Oregon Isn't a Lock to Beat Ohio State in National Championship Game – Bleacher Report
Legendary Kentucky basketball coach Adolph Rupp once said, “That’s why we play the game to see who wins.”
The Oregon Ducks, fresh off a 59-20 pounding of defending national champions Florida State in the Rose Bowl, are the prohibitive favorites heading into the first-ever College Football Playoff National Championship against the Ohio State Buckeyes.
According to Odds Shark, the Ducks are 6.5-point favorites over the Buckeyes. Moreover, ESPN’s Football Power Index (FPI) gives the Ducks a 62.8 percent chance of claiming their first national championship.
There’s no denying the fact that Oregon is and should be the favorite heading into this clash. That being said, the Ducks are by no means a lock to win the title. In fact, once you dive into the statistics a bit, you find that these two teams are eerily similar.
Offensively, the Ducks have the advantage, though it’s not as pronounced as one may think. Oregon’s offense, led by Heisman Trophy winner Marcus Mariota, leads the nation in offensive efficiency, points per drive and touchdown percentage. The Ducks are also No. 2 in points per game, No. 3 in total yards and No. 2 in yards per play. Needless to say, the Ducks can score at will, and stopping them is a herculean task.
Meanwhile, the Buckeyes offense will be led by third-string quarterback Cardale Jones. Jones, a 6’5”, 250-pound sophomore, has thrown for an average of 250 yards per game in his two starts and has thrown four touchdowns and one interception in those games. In his first two starts of the year, against Wisconsin and Alabama, Jones has looked like anything but a third-stringer.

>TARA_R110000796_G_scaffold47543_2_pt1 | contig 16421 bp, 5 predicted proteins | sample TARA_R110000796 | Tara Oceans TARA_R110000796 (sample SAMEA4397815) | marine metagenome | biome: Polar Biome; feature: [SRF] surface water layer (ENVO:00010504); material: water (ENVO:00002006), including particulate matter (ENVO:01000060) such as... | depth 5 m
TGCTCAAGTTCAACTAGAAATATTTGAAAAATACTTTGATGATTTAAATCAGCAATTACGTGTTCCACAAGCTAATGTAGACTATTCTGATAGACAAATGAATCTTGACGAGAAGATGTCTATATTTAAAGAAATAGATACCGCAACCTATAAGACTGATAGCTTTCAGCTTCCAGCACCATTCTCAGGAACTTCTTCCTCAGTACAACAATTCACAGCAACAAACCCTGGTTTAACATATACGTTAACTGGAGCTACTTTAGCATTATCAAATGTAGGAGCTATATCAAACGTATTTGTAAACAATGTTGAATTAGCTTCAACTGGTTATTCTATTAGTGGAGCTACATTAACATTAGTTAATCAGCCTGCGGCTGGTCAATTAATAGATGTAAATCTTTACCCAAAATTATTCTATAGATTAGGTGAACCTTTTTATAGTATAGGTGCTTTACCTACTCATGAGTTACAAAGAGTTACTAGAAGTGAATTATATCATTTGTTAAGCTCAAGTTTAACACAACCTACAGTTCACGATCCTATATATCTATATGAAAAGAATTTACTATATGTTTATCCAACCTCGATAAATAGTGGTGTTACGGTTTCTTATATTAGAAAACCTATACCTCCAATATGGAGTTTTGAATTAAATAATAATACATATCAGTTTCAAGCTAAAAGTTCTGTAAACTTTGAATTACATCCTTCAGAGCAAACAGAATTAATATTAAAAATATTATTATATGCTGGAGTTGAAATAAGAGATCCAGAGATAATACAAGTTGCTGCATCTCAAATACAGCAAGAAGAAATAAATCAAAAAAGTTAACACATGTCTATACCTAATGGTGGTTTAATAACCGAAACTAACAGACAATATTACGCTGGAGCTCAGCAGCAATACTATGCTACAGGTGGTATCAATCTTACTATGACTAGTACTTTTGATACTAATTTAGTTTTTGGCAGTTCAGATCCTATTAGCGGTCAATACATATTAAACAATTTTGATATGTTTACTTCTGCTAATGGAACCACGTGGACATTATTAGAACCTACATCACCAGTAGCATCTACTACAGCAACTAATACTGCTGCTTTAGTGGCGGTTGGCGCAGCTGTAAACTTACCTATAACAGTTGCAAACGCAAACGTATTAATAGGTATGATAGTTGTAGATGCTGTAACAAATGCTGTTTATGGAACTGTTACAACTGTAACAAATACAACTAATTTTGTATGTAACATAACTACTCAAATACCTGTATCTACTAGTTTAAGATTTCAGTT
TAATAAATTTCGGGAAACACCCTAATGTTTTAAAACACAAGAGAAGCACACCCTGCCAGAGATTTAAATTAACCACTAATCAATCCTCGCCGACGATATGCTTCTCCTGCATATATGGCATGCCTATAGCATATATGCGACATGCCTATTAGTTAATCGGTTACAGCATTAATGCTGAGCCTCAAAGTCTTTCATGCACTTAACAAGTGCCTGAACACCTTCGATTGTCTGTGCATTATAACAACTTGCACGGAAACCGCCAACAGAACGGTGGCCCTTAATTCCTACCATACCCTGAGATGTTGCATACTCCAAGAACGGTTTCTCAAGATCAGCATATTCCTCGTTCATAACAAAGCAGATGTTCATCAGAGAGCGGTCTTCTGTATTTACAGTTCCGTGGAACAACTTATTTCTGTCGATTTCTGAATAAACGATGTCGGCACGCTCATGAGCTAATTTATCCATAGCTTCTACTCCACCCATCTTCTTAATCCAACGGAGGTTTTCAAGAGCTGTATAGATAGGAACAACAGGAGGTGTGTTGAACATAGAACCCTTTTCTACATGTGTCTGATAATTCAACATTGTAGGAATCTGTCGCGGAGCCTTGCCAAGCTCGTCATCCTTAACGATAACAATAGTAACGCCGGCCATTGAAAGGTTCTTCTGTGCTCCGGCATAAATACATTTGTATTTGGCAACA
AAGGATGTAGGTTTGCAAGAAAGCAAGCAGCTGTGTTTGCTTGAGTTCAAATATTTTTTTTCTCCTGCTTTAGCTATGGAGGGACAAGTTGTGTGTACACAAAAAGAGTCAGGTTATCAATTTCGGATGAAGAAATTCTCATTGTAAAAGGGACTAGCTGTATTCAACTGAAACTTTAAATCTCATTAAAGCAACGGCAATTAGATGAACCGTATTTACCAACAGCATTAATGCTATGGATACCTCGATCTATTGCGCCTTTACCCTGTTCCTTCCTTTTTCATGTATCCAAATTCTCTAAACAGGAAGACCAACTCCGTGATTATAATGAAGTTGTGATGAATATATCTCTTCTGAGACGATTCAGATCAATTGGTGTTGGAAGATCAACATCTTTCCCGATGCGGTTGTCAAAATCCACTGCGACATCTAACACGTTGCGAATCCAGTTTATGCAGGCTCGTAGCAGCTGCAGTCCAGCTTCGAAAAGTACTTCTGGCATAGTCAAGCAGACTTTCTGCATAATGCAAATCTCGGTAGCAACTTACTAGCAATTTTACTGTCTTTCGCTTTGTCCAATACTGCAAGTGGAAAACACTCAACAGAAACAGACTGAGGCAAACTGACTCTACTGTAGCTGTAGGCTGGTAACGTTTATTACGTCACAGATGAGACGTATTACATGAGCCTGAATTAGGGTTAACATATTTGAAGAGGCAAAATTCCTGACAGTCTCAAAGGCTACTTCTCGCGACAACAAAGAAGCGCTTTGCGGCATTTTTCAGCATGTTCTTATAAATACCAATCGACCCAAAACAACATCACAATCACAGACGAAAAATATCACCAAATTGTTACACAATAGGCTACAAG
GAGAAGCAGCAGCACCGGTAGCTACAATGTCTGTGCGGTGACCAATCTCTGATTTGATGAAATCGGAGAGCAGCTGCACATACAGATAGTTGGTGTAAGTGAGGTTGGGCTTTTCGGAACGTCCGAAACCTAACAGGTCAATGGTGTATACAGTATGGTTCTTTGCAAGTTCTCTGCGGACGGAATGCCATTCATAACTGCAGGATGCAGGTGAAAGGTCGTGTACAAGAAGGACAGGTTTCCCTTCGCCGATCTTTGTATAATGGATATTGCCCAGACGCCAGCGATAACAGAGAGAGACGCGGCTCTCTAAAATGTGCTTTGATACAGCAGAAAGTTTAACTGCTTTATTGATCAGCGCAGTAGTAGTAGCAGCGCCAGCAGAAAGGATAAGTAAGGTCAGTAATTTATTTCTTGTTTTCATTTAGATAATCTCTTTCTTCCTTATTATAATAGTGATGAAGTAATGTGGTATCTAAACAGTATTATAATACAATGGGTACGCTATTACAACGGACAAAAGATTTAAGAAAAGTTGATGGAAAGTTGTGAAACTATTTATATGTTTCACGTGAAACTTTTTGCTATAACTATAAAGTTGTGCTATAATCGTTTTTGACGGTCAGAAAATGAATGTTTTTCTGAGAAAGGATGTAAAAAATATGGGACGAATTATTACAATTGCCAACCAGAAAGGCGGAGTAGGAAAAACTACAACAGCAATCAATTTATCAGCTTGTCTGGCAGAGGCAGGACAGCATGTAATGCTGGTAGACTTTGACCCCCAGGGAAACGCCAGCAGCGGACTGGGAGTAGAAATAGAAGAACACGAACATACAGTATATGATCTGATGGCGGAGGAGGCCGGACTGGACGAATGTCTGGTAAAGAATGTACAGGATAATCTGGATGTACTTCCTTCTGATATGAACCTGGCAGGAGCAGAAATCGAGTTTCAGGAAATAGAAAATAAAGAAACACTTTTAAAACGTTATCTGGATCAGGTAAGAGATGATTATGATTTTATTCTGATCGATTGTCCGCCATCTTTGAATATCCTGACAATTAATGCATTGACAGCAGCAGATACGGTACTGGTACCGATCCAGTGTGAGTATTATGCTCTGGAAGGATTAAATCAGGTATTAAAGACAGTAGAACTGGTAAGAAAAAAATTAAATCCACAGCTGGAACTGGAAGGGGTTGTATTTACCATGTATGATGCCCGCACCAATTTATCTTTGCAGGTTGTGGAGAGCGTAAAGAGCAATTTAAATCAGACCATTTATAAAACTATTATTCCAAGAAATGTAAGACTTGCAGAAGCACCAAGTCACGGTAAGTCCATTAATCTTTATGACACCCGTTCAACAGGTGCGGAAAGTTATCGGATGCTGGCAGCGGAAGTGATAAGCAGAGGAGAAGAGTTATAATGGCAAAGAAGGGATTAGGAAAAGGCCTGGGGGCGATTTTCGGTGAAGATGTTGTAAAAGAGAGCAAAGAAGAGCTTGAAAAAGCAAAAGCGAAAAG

On the season, Ohio State ranks No. 5 in points per game, No. 9 in yards per game and No. 6 in yards per play. It features the No. 10 rushing offense in the country, led by sophomore sensation Ezekiel Elliott, and has been successful through the air regardless of who has been taking the snaps.
Defensively, the Buckeyes look to have the advantage; however, Oregon’s defense has been on a roll over its last six games.
Ohio State’s defense is ranked No. 17 in yards per game, No. 16 in pass defense, No. 34 in rushing defense and No. 18 in yards per play allowed. While those rankings far outdistance the Ducks, the Buckeyes defense has been trending a bit downward in terms of points per game allowed.
Over the past six games, Ohio State has allowed an average of 25.2 points per game, a statistic that includes the 59-0 trouncing of Wisconsin in the Big Ten championship.
Excluding that game, the Buckeyes allowed 30.2 points per game to those other five opponents (Michigan State, Minnesota, Indiana, Michigan and Alabama). Comparatively, the Buckeyes allowed a paltry 19.9 points per game over their first eight games of the season.